Unlocking the secret of cell regulation: New method offers a closer look at noncoding RNA

phys.org | 1/23/2020 | Staff
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Ribonucleic acids (RNA) ensure that the blueprint in the cell nucleus is translated into vital proteins and that cell functions are regulated. However, little is known about the structure and function of particularly long RNAs, which consist of hundreds or thousands of building blocks. Chemists at the University of Bonn have now developed a new method for this purpose: They mark the complex molecules with tiny "flags" and measure the distances between them with a "molecular ruler". The results are published online in advance in the journal Angewandte Chemie International Edition. The print version will be published shortly.

In living cells, everything follows a plan: The blueprints for all building and operating materials are stored in the cell nucleus. If, for example, a certain protein is required, the genetic information is read from the DNA and translated into ribonucleic acid (RNA). The RNA transmits the blueprint to the cell's "protein factories", the ribosomes. "However, more than 80 percent of ribonucleic acids are not involved in the production of proteins at all," says Dr. Stephanie Kath-Schorr from the LIMES Institute at the University of Bonn. This so-called "noncoding" RNA is probably involved in various regulatory processes in the cell.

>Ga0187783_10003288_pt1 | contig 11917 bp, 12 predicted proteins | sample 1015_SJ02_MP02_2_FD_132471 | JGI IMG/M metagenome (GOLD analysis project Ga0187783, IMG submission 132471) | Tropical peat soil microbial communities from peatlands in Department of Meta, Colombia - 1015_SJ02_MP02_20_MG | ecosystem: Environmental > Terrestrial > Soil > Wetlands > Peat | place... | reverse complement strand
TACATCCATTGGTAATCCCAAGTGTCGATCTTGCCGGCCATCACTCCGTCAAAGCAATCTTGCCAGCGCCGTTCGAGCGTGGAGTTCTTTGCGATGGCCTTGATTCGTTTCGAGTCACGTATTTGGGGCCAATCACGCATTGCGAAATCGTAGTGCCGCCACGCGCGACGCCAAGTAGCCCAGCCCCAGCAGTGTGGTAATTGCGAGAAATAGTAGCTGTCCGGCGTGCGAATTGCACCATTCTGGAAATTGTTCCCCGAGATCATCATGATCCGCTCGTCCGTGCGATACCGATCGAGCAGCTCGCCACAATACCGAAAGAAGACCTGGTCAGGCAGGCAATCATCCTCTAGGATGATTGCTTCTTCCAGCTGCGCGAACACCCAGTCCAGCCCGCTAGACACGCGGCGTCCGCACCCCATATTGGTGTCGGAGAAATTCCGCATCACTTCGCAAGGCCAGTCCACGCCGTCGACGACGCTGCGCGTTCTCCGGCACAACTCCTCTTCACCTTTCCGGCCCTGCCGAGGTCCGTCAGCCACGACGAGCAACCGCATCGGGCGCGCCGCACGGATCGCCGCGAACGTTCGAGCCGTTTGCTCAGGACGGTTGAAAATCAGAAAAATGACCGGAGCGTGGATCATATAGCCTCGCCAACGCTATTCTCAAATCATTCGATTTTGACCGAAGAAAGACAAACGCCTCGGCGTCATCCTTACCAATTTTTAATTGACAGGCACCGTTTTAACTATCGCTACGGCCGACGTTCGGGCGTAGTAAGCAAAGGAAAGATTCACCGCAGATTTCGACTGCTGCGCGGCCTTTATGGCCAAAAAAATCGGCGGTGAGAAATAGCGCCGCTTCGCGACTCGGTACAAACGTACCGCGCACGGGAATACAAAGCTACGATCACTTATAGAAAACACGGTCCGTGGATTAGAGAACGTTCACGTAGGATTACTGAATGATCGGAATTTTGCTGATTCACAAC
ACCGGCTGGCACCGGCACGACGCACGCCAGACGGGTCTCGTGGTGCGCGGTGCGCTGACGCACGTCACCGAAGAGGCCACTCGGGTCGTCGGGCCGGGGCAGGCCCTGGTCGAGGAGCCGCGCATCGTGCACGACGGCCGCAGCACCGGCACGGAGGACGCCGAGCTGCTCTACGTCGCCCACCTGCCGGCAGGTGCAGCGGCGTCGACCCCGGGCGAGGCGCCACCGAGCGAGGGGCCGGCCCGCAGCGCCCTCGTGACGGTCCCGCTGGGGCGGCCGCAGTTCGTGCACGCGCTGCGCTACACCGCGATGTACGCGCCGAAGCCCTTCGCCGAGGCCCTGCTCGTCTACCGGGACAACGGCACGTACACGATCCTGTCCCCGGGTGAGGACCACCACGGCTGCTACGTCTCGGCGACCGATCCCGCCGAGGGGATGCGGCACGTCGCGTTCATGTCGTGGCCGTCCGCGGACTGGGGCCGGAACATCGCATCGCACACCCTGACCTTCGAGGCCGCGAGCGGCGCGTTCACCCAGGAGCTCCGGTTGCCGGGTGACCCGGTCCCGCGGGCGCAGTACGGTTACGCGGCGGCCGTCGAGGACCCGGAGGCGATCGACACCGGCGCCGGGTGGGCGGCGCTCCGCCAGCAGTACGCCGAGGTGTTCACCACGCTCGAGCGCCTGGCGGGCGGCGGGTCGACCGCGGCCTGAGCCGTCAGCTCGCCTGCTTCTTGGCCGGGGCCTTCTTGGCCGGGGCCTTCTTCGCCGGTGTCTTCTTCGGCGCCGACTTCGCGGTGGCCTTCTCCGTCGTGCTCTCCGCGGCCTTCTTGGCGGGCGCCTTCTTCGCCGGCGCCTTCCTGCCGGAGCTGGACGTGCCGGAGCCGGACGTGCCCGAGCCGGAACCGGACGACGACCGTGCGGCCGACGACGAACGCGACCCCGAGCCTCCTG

Scientists - Understanding - Control - RNA - Structures

Scientists would like to gain a much better understanding of the control processes that non-coding RNA is responsible for. "To do this, however, we must first understand the structures of ribonucleic acids and how they are folded," says Kath-Schorr. The spatial structure seems to have an important role in the function of RNA. It determines which molecules a certain RNA binds to and therefore triggers important processes in the cell.

A team of chemists from different institutes at the University of Bonn has now jointly developed a method to elucidate the structure and folding of particularly long RNA molecules. "Shorter RNAs can be examined using...
(Excerpt) Read more at: phys.org
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